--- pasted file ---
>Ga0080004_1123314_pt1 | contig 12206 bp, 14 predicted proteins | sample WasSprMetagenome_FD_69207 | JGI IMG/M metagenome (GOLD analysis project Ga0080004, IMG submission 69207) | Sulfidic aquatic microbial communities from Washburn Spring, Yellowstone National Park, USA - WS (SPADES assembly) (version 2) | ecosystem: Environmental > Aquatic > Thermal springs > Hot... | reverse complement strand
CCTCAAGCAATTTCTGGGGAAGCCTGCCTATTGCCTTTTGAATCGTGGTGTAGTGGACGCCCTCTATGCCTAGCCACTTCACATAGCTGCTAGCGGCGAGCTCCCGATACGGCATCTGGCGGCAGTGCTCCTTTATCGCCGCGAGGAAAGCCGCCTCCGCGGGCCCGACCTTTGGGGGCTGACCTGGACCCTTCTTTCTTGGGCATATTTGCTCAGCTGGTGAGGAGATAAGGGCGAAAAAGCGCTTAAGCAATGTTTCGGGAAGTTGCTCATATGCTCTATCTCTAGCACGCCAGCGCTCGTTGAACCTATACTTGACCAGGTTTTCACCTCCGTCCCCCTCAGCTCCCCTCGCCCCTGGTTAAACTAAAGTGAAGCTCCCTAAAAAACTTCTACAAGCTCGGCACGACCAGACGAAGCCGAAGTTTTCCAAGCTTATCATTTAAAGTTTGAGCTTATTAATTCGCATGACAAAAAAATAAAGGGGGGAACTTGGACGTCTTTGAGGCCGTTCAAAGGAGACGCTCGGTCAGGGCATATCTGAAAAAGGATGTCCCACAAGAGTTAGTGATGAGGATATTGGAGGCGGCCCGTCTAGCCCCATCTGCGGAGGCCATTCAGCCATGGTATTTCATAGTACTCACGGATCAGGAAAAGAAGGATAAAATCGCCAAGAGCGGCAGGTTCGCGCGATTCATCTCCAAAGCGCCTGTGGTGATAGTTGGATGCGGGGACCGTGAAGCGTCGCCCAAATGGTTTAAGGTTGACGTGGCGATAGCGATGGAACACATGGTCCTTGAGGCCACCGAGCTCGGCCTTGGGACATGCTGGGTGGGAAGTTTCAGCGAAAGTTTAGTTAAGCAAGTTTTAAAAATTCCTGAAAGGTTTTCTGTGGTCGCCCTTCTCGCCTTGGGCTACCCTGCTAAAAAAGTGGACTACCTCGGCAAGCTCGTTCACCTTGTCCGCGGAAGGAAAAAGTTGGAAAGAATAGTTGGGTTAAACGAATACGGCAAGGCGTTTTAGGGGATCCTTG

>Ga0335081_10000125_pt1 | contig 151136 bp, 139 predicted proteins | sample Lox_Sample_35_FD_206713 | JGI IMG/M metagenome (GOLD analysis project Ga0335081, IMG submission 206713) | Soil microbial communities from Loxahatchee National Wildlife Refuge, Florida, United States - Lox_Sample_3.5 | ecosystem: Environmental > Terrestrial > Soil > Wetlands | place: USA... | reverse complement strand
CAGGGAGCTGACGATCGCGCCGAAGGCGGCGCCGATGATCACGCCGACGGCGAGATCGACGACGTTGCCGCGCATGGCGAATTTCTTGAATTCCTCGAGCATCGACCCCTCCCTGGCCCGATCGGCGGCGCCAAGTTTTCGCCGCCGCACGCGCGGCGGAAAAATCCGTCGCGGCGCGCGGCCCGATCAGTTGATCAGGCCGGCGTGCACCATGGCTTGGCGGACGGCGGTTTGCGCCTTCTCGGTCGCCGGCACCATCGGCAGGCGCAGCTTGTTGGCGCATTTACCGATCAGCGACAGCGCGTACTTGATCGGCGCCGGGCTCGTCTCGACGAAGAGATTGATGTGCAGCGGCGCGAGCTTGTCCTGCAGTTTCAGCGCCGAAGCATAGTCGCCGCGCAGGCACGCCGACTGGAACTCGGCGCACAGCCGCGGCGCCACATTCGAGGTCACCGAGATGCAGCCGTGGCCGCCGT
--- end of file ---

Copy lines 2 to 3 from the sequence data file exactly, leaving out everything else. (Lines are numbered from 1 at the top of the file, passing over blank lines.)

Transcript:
CCTCAAGCAATTTCTGGGGAAGCCTGCCTATTGCCTTTTGAATCGTGGTGTAGTGGACGCCCTCTATGCCTAGCCACTTCACATAGCTGCTAGCGGCGAGCTCCCGATACGGCATCTGGCGGCAGTGCTCCTTTATCGCCGCGAGGAAAGCCGCCTCCGCGGGCCCGACCTTTGGGGGCTGACCTGGACCCTTCTTTCTTGGGCATATTTGCTCAGCTGGTGAGGAGATAAGGGCGAAAAAGCGCTTAAGCAATGTTTCGGGAAGTTGCTCATATGCTCTATCTCTAGCACGCCAGCGCTCGTTGAACCTATACTTGACCAGGTTTTCACCTCCGTCCCCCTCAGCTCCCCTCGCCCCTGGTTAAACTAAAGTGAAGCTCCCTAAAAAACTTCTACAAGCTCGGCACGACCAGACGAAGCCGAAGTTTTCCAAGCTTATCATTTAAAGTTTGAGCTTATTAATTCGCATGACAAAAAAATAAAGGGGGGAACTTGGACGTCTTTGAGGCCGTTCAAAGGAGACGCTCGGTCAGGGCATATCTGAAAAAGGATGTCCCACAAGAGTTAGTGATGAGGATATTGGAGGCGGCCCGTCTAGCCCCATCTGCGGAGGCCATTCAGCCATGGTATTTCATAGTACTCACGGATCAGGAAAAGAAGGATAAAATCGCCAAGAGCGGCAGGTTCGCGCGATTCATCTCCAAAGCGCCTGTGGTGATAGTTGGATGCGGGGACCGTGAAGCGTCGCCCAAATGGTTTAAGGTTGACGTGGCGATAGCGATGGAACACATGGTCCTTGAGGCCACCGAGCTCGGCCTTGGGACATGCTGGGTGGGAAGTTTCAGCGAAAGTTTAGTTAAGCAAGTTTTAAAAATTCCTGAAAGGTTTTCTGTGGTCGCCCTTCTCGCCTTGGGCTACCCTGCTAAAAAAGTGGACTACCTCGGCAAGCTCGTTCACCTTGTCCGCGGAAGGAAAAAGTTGGAAAGAATAGTTGGGTTAAACGAATACGGCAAGGCGTTTTAGGGGATCCTTG

>Ga0335081_10000125_pt1 | contig 151136 bp, 139 predicted proteins | sample Lox_Sample_35_FD_206713 | JGI IMG/M metagenome (GOLD analysis project Ga0335081, IMG submission 206713) | Soil microbial communities from Loxahatchee National Wildlife Refuge, Florida, United States - Lox_Sample_3.5 | ecosystem: Environmental > Terrestrial > Soil > Wetlands | place: USA... | reverse complement strand